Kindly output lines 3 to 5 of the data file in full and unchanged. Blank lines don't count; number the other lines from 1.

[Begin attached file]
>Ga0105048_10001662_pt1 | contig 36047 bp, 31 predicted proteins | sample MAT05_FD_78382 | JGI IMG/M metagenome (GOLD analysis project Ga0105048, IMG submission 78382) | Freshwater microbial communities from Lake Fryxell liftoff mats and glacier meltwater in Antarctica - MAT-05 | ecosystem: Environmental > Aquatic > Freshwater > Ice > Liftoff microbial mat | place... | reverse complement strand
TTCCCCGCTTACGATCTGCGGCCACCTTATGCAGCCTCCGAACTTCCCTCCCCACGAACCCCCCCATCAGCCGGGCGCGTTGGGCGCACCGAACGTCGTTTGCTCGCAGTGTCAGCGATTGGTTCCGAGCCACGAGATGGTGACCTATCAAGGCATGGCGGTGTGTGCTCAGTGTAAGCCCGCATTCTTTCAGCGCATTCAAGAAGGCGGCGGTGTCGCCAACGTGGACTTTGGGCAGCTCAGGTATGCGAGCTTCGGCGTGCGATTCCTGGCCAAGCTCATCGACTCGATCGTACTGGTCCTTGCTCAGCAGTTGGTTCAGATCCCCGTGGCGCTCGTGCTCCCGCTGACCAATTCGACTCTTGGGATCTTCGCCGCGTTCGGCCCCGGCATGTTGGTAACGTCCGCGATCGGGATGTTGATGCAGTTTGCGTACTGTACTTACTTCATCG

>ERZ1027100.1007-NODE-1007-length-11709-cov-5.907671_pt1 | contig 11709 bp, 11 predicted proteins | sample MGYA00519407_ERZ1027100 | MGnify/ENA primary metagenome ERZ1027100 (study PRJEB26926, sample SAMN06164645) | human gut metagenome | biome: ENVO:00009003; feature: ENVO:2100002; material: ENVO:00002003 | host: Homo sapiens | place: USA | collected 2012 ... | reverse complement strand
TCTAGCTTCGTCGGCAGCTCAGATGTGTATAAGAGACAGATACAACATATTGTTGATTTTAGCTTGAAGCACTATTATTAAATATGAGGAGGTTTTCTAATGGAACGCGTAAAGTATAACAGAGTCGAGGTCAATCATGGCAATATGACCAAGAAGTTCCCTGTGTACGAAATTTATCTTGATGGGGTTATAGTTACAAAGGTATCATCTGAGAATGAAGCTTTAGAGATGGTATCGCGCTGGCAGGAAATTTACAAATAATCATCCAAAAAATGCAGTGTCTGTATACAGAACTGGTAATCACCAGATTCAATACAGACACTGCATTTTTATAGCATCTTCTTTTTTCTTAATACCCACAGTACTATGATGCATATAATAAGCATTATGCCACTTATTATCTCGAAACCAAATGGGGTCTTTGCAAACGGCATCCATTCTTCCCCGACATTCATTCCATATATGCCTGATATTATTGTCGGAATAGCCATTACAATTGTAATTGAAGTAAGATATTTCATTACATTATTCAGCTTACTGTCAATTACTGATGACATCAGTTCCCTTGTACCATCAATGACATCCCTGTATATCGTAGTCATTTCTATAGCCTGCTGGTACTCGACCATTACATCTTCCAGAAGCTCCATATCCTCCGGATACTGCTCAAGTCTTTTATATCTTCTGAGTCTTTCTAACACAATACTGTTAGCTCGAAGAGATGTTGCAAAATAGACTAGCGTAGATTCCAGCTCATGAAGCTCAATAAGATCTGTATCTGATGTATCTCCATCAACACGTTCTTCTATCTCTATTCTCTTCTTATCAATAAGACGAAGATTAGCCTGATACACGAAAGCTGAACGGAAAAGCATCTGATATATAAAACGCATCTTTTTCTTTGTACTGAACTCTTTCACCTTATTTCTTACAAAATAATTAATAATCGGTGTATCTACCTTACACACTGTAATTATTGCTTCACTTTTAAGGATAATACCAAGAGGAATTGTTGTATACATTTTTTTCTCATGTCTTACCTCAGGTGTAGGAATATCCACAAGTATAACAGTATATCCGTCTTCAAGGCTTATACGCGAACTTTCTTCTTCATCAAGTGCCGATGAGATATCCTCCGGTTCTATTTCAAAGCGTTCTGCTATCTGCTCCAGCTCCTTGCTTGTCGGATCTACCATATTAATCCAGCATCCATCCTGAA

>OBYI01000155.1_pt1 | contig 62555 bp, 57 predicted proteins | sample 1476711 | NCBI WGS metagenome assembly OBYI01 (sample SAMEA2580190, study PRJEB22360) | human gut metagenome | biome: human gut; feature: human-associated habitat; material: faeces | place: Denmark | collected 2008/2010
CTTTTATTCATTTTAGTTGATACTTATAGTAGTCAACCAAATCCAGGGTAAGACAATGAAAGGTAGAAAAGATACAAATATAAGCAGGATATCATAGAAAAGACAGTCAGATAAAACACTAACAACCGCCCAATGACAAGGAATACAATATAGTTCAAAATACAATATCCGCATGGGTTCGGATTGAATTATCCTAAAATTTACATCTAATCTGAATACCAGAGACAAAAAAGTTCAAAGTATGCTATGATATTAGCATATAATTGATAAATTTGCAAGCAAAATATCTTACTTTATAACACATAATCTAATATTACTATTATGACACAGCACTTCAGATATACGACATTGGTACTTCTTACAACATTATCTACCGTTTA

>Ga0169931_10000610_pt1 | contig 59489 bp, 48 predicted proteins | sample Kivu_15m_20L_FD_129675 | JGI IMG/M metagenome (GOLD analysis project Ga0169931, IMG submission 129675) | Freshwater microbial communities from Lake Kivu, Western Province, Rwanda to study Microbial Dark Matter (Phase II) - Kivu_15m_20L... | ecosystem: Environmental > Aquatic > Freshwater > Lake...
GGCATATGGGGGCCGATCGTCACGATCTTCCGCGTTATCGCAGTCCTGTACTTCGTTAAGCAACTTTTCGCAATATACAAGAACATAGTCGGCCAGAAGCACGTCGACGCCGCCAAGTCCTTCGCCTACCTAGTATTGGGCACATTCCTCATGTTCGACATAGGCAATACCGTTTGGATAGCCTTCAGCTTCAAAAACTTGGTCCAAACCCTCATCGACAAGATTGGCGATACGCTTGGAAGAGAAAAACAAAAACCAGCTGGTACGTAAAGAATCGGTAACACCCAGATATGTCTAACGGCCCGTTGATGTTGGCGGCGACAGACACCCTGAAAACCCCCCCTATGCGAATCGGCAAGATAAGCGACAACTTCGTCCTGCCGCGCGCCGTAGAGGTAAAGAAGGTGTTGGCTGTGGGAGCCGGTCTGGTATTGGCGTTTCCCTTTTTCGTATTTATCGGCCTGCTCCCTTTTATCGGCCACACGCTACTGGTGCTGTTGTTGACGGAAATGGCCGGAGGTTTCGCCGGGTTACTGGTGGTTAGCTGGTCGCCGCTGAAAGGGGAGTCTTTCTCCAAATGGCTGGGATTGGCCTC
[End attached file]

>ERZ1027100.1007-NODE-1007-length-11709-cov-5.907671_pt1 | contig 11709 bp, 11 predicted proteins | sample MGYA00519407_ERZ1027100 | MGnify/ENA primary metagenome ERZ1027100 (study PRJEB26926, sample SAMN06164645) | human gut metagenome | biome: ENVO:00009003; feature: ENVO:2100002; material: ENVO:00002003 | host: Homo sapiens | place: USA | collected 2012 ... | reverse complement strand
TCTAGCTTCGTCGGCAGCTCAGATGTGTATAAGAGACAGATACAACATATTGTTGATTTTAGCTTGAAGCACTATTATTAAATATGAGGAGGTTTTCTAATGGAACGCGTAAAGTATAACAGAGTCGAGGTCAATCATGGCAATATGACCAAGAAGTTCCCTGTGTACGAAATTTATCTTGATGGGGTTATAGTTACAAAGGTATCATCTGAGAATGAAGCTTTAGAGATGGTATCGCGCTGGCAGGAAATTTACAAATAATCATCCAAAAAATGCAGTGTCTGTATACAGAACTGGTAATCACCAGATTCAATACAGACACTGCATTTTTATAGCATCTTCTTTTTTCTTAATACCCACAGTACTATGATGCATATAATAAGCATTATGCCACTTATTATCTCGAAACCAAATGGGGTCTTTGCAAACGGCATCCATTCTTCCCCGACATTCATTCCATATATGCCTGATATTATTGTCGGAATAGCCATTACAATTGTAATTGAAGTAAGATATTTCATTACATTATTCAGCTTACTGTCAATTACTGATGACATCAGTTCCCTTGTACCATCAATGACATCCCTGTATATCGTAGTCATTTCTATAGCCTGCTGGTACTCGACCATTACATCTTCCAGAAGCTCCATATCCTCCGGATACTGCTCAAGTCTTTTATATCTTCTGAGTCTTTCTAACACAATACTGTTAGCTCGAAGAGATGTTGCAAAATAGACTAGCGTAGATTCCAGCTCATGAAGCTCAATAAGATCTGTATCTGATGTATCTCCATCAACACGTTCTTCTATCTCTATTCTCTTCTTATCAATAAGACGAAGATTAGCCTGATACACGAAAGCTGAACGGAAAAGCATCTGATATATAAAACGCATCTTTTTCTTTGTACTGAACTCTTTCACCTTATTTCTTACAAAATAATTAATAATCGGTGTATCTACCTTACACACTGTAATTATTGCTTCACTTTTAAGGATAATACCAAGAGGAATTGTTGTATACATTTTTTTCTCATGTCTTACCTCAGGTGTAGGAATATCCACAAGTATAACAGTATATCCGTCTTCAAGGCTTATACGCGAACTTTCTTCTTCATCAAGTGCCGATGAGATATCCTCCGGTTCTATTTCAAAGCGTTCTGCTATCTGCTCCAGCTCCTTGCTTGTCGGATCTACCATATTAATCCAGCATCCATCCTGAA

>OBYI01000155.1_pt1 | contig 62555 bp, 57 predicted proteins | sample 1476711 | NCBI WGS metagenome assembly OBYI01 (sample SAMEA2580190, study PRJEB22360) | human gut metagenome | biome: human gut; feature: human-associated habitat; material: faeces | place: Denmark | collected 2008/2010